Loss of Response to Anti-TNFα Agents Depends on Treatment Duration in Patients With Inflammatory Bowel Disease

Johannes P. D. Schultheiss; Remi Mahmoud; Jonas M. Louwers; Michiel T. van der Kaaij; Boris P. van Hellemondt; Petra G. van Boeckel; Nofel Mahmmod; Bindia Jharap; Herma H. Fidder; Bas Oldenburg


Aliment Pharmacol Ther. 2021;54(10):1298-1308. 

In This Article

Abstract and Introduction


Background: Inflammatory bowel disease (IBD) is often managed with anti-tumour necrosis factor-α therapy (anti-TNFα), but treatment efficacy is compromised by high annual rates of loss of response (13%-21% per patient-year).

Aims: To assess whether the incidence of loss of response decreases with longer treatment duration

Methods: This was a multicentre, retrospective cohort study of patients with ulcerative colitis (UC) or Crohn's disease (CD) who received anti-TNFα for at least 4 months between 2011 and 2019. We studied the incidence of loss of response as a function of treatment duration, employing parametric survival modelling. Predictors of loss of response were identified by Cox regression analysis. Secondary outcomes included overall anti-TNFα discontinuation and dose escalation.

Results: We included 844 anti-TNFα treatment episodes in 708 individuals. Loss of response occurred in 211 (25.0%) episodes, with anti-drug antibodies detected in 66 (31.3%). During the first year, the incidence of loss of response was three-fold higher than after four years of treatment (17.2% vs 4.8% per patient-year, P < 0.001). The incidence of anti-TNFα discontinuation (28.6% vs 14.0% per patient-year, P < 0.001) and dose escalations (38.0% vs 6.8% per patient-year, P < 0.001) also decreased significantly from the first year to after four years, respectively. Predictors of loss of response included UC (vs CD, adjusted hazard ratio [aHR] 1.53, 95% CI 1.10–2.15) and, among patients with CD, stricturing or penetrating disease (aHR 1.68, 95% CI 1.15–2.46) and male sex (aHR 0.55, 95% CI 0.38–0.78). Immunomodulators were protective against loss of response with anti-drug antibodies (aHR 0.42, 95% CI 0.24–0.74).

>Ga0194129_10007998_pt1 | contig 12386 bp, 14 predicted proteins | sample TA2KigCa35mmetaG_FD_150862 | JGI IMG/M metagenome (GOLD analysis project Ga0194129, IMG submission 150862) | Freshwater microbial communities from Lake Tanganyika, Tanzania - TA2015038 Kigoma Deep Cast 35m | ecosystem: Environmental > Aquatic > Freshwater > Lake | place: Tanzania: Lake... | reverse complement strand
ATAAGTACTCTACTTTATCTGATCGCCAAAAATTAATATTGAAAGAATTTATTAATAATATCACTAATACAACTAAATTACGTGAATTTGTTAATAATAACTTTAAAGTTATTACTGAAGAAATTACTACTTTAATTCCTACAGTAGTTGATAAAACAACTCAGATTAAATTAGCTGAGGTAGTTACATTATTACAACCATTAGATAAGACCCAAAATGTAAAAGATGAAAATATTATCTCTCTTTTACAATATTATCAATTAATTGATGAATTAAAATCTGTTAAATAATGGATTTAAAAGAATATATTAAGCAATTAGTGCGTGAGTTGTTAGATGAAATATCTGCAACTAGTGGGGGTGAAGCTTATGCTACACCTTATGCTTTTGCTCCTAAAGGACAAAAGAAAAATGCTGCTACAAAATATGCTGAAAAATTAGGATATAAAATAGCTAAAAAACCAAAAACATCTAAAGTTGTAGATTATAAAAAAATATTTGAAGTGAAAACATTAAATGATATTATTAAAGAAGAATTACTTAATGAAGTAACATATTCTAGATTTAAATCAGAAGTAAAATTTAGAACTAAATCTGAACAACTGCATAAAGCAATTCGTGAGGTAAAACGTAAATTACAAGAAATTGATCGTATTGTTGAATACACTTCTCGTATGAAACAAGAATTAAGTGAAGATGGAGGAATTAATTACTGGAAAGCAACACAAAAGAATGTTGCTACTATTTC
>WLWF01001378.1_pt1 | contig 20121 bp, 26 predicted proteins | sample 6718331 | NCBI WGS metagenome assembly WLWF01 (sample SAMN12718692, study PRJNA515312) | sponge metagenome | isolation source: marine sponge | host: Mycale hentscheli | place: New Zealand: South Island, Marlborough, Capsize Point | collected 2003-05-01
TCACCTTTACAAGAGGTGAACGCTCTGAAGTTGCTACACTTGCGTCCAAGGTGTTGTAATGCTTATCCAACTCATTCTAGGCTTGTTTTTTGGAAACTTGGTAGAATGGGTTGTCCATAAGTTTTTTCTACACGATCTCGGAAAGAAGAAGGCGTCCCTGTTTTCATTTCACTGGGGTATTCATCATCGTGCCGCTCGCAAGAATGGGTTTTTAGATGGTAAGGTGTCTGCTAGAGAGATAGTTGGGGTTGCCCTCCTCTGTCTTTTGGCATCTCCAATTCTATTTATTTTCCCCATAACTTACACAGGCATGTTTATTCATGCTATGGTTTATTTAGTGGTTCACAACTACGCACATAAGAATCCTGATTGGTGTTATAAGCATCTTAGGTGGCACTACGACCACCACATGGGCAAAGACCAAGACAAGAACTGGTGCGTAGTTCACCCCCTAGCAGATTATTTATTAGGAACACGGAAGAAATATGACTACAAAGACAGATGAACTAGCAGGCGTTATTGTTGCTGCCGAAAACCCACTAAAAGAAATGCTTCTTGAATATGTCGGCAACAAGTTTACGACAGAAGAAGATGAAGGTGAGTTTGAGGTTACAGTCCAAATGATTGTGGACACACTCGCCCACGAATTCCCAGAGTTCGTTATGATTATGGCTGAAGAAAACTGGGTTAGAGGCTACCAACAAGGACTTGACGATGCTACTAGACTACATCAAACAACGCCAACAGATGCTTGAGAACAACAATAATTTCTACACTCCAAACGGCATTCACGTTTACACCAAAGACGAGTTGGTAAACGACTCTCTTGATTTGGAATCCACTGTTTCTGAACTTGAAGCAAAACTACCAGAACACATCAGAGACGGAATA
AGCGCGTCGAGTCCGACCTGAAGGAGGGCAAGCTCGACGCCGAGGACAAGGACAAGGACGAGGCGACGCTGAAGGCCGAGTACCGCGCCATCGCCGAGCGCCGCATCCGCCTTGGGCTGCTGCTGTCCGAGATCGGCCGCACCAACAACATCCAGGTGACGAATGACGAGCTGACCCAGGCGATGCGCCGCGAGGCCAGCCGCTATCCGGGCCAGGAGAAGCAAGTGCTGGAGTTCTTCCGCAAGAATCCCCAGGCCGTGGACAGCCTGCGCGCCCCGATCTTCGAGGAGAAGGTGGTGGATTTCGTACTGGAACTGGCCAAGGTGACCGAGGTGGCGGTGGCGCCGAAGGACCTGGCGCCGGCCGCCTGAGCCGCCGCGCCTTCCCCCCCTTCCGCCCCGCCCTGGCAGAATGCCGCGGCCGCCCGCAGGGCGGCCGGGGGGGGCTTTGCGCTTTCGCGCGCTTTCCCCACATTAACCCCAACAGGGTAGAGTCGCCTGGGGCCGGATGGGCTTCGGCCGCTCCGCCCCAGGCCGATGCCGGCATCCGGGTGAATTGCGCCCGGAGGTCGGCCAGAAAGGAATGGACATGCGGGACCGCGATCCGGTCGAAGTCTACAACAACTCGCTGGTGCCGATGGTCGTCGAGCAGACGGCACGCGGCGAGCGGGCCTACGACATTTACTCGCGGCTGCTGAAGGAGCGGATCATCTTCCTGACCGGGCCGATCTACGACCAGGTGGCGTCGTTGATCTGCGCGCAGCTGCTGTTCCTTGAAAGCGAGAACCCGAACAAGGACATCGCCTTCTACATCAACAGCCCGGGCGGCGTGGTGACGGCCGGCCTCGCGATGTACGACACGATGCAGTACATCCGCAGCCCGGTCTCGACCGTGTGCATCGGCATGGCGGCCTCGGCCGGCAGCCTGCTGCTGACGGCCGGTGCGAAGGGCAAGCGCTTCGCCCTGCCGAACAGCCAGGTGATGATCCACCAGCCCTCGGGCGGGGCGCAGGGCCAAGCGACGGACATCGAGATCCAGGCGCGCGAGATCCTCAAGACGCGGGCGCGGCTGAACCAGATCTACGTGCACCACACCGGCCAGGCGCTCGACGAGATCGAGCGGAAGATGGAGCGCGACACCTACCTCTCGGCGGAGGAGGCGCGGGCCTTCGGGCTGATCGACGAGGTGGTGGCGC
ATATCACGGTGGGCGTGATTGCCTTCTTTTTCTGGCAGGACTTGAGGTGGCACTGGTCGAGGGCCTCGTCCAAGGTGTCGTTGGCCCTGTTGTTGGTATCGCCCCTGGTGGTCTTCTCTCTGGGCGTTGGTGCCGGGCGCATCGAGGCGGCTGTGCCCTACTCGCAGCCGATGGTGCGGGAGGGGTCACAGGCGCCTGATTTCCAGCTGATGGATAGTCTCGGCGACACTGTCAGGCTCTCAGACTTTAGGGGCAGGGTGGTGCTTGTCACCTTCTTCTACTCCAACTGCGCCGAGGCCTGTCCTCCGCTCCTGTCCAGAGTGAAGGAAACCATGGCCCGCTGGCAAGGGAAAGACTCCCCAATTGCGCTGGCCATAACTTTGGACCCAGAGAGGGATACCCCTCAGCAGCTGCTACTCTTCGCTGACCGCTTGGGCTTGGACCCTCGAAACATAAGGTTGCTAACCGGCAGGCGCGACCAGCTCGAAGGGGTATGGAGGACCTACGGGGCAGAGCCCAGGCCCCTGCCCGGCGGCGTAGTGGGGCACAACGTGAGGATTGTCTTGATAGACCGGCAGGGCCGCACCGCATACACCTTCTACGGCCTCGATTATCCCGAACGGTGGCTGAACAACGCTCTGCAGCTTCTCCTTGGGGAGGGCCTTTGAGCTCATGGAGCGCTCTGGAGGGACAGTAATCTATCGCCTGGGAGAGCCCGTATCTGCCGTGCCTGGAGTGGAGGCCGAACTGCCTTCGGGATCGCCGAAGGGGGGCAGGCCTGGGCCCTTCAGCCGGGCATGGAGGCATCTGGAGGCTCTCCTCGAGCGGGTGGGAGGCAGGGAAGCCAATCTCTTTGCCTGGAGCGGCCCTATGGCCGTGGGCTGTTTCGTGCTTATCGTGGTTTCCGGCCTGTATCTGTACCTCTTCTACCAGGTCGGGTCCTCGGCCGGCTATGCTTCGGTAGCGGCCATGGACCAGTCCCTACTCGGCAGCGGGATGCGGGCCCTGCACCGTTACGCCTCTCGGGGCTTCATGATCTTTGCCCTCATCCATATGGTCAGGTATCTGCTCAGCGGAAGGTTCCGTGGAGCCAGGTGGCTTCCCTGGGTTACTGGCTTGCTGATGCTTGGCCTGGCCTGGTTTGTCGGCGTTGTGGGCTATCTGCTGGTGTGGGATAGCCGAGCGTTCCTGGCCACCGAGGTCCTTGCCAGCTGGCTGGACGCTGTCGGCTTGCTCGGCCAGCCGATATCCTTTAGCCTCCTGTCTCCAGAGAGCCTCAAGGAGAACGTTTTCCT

Conclusions: Patients with sustained benefit to anti-TNFα after 2 years are at low risk of subsequent loss of response.


Anti-tumour necrosis factor α (anti-TNFα) agents are widely used as maintenance treatment for patients with inflammatory bowel disease (IBD). After successful induction of remission, the risk of a subsequent loss of response to anti-TNFα has been estimated to be as high as 13%-21% per patient-year, mostly based on studies with less than two years of follow-up.[1–4] In clinical practice, however, anti-TNFα treatment is frequently continued much longer with, anecdotally, favourable long-term outcomes. Quantitative characterisation of long-term efficacy might help to balance the benefits of prolonged treatment against the risks of infections and malignancies, as well as treatment costs.[5–7] We hypothesised that although the yearly risk of treatment failure is relatively high immediately after anti-TNFα initiation, it is likely to decrease with a longer treatment duration.

We conducted a large, multicentre, retrospective cohort study evaluating nine years of anti-TNFα treatment in patients with IBD. Our primary aim was to assess whether the incidence of loss of response—defined as drug discontinuation because of disease activity—declines with a longer treatment duration. Secondary aims were to identify predictors of loss of response (with and without anti-drug antibodies), and to define the time-dependent risk of overall drug discontinuation and anti-TNFα dose intensifications.